Solana is a relatively new project that has been making headlines recently. The first hype wave began after the derivatives exchange FTX announced a decentralized version called Serum to be built completely on Solana. With the recent pullback in the crypto market, Solana’s SOL coin lost some momentum and had to take losses similar to the rest of the market.
Yesterday, it was announced that the leading USD-pegged sablecoin, Tether’s USDT, was going to be introduced on Solana. Paolo Ardoino, CTO of Bitfinex and Tether, confirmed the news. The Solana price quickly reacted to this, showing an increase of over 40% in one day, leading the top 100 coins of the crypto market. The introduction of Tether was also the reason behind OMG network’s pump in late August.
What exactly is Solana?
Solana is a new top of the art distributed ledger with immense data throughput. The layer 1 platform can currently execute 50,000 transactions per second (TPS). That’s almost 3,300 times more than is possible on Ethereum! An incredible performance made possible all without sharding. The network reaches these speeds thanks to what is known as Proof of History (PoH).
PoH isn’t a consensus mechanism, but rather a system that efficiently secures the chronology of transactions. To do this, so called rotating leader-nodes (rotating: the leadership role is passed around different nodes) make use of a verifiable delay function (VDF). They group transactions into entries, and timestamp these entries by attaching them to a validated hash chain (SHA256). VDF guarantees the chronology of the entries. This makes it possible to identify which transaction came after the other, because in a hash chain every hash follows the previous one.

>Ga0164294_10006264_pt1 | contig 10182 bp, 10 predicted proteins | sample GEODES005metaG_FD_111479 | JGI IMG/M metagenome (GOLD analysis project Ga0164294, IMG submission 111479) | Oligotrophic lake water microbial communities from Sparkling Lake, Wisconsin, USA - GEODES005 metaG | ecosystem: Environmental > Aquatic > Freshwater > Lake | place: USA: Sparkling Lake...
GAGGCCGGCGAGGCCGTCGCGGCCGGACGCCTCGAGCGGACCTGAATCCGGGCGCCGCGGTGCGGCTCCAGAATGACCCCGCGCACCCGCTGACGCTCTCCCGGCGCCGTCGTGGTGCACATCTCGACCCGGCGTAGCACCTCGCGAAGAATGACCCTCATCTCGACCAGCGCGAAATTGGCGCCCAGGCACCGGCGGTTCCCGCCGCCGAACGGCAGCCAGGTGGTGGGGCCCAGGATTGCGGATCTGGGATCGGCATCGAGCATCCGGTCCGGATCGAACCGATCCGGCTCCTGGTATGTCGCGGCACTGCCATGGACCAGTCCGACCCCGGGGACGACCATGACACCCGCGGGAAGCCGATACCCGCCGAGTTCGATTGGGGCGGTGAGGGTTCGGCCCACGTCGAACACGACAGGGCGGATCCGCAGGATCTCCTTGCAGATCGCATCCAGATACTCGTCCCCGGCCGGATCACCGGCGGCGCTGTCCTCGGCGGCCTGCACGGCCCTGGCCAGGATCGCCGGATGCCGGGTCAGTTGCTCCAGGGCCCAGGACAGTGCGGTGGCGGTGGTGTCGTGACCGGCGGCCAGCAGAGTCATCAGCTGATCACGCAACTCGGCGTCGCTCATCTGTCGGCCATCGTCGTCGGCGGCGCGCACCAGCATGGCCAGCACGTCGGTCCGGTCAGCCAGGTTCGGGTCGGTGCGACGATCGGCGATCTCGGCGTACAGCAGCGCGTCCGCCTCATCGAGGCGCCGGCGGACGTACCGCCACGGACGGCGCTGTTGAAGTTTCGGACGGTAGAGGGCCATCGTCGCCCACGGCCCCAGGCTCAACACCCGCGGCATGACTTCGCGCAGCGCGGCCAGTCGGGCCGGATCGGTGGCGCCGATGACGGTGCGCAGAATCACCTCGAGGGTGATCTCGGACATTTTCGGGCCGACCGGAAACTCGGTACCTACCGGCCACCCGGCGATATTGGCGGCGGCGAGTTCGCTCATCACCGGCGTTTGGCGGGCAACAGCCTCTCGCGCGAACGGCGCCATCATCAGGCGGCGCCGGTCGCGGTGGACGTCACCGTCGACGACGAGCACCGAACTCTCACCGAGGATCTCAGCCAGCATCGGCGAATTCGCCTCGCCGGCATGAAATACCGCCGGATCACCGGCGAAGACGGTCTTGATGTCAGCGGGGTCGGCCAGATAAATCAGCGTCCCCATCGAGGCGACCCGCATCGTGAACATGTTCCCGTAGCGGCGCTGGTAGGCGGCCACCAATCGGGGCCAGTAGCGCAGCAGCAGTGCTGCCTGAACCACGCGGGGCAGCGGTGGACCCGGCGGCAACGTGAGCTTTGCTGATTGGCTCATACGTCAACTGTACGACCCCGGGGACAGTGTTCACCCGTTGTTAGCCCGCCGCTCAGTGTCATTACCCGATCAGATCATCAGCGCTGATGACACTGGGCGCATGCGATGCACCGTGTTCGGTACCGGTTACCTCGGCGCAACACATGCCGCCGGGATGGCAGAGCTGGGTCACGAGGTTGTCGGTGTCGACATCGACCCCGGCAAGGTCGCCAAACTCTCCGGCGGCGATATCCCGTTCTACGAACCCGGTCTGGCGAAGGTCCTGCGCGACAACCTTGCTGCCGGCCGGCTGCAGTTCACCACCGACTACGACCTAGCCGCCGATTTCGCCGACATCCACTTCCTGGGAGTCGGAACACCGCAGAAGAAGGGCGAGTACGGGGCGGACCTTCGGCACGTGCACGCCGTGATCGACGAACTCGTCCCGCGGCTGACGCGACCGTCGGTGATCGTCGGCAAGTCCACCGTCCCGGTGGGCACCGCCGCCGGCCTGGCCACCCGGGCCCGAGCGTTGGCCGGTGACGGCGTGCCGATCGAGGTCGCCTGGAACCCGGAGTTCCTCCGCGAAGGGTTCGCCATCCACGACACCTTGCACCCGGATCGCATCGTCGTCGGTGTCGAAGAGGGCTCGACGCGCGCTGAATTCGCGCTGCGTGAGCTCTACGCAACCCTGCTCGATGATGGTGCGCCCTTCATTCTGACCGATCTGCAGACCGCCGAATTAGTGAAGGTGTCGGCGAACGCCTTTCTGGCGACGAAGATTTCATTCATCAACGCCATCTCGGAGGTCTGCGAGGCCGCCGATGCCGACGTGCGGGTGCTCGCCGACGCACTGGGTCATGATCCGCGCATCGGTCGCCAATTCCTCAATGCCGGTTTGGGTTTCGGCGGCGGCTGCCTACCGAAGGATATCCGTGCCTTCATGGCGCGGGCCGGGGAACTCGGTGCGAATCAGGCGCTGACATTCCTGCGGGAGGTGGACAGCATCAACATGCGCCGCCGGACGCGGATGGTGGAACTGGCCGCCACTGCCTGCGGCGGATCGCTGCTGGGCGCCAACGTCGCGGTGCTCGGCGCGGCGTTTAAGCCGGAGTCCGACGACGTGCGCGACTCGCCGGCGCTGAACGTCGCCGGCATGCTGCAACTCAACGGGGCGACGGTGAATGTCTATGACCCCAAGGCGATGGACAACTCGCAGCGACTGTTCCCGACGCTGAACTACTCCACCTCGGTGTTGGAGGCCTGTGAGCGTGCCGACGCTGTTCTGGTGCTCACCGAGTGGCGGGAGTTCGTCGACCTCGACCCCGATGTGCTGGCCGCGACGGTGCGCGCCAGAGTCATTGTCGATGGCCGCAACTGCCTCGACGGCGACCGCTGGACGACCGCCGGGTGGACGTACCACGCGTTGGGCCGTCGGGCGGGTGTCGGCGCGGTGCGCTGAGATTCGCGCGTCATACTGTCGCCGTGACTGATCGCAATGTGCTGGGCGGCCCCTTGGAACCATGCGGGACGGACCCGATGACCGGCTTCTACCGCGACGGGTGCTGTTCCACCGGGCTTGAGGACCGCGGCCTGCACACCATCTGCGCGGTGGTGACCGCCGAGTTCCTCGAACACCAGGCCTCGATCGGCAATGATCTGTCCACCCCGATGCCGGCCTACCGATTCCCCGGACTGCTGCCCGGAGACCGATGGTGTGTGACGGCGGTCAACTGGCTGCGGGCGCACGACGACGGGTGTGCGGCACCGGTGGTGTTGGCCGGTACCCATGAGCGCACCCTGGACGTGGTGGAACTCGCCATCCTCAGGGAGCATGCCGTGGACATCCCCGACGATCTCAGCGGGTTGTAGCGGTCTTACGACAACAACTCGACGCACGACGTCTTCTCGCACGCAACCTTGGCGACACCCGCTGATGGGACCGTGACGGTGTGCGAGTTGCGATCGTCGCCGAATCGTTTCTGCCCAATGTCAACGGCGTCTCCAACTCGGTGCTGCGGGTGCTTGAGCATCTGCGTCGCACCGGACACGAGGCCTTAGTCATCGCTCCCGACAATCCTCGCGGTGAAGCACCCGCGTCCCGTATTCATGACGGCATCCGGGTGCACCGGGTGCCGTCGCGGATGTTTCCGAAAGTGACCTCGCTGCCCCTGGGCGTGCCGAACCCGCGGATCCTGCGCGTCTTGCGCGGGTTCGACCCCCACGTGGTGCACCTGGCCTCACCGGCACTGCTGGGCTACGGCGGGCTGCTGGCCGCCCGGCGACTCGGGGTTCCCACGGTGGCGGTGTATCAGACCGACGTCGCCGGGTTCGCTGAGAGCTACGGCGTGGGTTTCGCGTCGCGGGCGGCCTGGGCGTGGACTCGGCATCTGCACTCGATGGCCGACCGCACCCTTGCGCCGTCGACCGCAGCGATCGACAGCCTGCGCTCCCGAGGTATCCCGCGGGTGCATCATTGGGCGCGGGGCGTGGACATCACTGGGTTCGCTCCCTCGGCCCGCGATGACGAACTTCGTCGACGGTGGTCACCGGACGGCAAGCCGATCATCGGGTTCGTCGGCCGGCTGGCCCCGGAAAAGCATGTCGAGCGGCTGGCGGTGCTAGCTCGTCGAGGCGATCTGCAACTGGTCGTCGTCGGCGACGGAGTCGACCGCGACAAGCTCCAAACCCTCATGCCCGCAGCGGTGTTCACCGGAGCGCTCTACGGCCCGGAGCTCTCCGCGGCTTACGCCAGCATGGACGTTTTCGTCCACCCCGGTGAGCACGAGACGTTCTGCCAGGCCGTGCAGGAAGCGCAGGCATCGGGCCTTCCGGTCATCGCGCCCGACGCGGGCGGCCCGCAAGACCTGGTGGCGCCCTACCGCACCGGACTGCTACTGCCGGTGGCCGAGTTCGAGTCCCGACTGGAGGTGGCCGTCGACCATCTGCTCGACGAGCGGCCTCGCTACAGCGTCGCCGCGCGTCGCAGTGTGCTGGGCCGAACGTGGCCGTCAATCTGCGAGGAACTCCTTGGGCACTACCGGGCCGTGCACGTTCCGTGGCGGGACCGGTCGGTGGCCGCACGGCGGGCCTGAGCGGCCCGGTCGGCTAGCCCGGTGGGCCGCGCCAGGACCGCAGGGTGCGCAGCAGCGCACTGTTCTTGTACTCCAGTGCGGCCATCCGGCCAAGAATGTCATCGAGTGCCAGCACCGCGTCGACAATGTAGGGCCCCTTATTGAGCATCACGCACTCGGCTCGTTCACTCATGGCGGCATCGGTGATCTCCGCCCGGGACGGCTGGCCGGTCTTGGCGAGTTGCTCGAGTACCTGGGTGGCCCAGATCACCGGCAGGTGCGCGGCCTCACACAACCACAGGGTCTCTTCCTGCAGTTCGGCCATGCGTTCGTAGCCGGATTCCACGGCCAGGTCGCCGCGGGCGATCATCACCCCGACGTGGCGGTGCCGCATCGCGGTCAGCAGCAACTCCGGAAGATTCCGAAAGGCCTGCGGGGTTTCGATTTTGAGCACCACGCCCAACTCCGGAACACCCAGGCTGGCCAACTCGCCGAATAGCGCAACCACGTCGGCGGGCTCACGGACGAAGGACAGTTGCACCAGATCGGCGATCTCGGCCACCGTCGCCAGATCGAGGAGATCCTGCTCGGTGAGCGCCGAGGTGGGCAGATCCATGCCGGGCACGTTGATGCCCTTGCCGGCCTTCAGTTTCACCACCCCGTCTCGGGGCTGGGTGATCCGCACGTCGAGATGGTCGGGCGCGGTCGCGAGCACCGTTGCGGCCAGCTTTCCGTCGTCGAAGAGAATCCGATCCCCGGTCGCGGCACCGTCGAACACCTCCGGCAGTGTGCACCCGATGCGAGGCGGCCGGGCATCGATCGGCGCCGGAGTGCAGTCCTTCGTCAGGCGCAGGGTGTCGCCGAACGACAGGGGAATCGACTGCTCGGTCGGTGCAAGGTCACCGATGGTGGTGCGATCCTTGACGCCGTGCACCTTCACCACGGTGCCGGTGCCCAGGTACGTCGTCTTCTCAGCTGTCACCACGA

In the case of Bitcoin it takes an average of 10 minutes for a new block to mined, followed by an additional 10 minutes for the next one. The chronology of transactions is bound to this rhythm, which makes the entire system extremely slow.
Solana doesn’t have the chaining of blocks, but instead has a hash stream that delivers a large overhead of administrative data. This is Solana’s weakness. The validation is extremely compute-intensive. Solana counters this problem with the assumption, that multi-core GPUs with over 4,000 cores will be responsible for validation. The hash stream will be generated by one single core, leaving the rest free for validation. With a 4,000 core GPU for example, a validator can validate at a speed 4,000 times greater than the speed at which the hash stream is generated, because the entire process can be done in parallel. This makes the system sustainable, because the validation of a long history is extremely compute-intensive. To validate one year for example, it would take a 4000 core GPU up to 2 hours and 10 minutes.
The consensus mechanism
Consensus is achieved through a delegated Proof of Stake mechanism (dPoS). It is possible for users to set up their own nodes, or delegate their stake to other validators. The delegating users earn the inflation, while validators charge them a modifiable fee.
In this example we can see that stake was delegated to the P2P.ORG node and the Chorus One node. Under „FEE“ we can observe that percentage that the validators are charging the delegators.
Transactions on Solana cost an average of $10 per 1 Million transactions.
How can SOL be staked?
Solana is relatively new. Inflation for example hasn’t been implemented yet, nor is it clear when it will be implemented and how high it will be. Nevertheless, it is already possible to support and test the network at the moment. This is easily done using the online „Solflare“ wallet. The setup uses a keyfile similar to Myetherwallet, which has to be stored safely.
Once registered, it is possible to set up „Stake Accounts“. These stake accounts can be delegated to validators. The stake accounts can also be split up and dissolved later as well.
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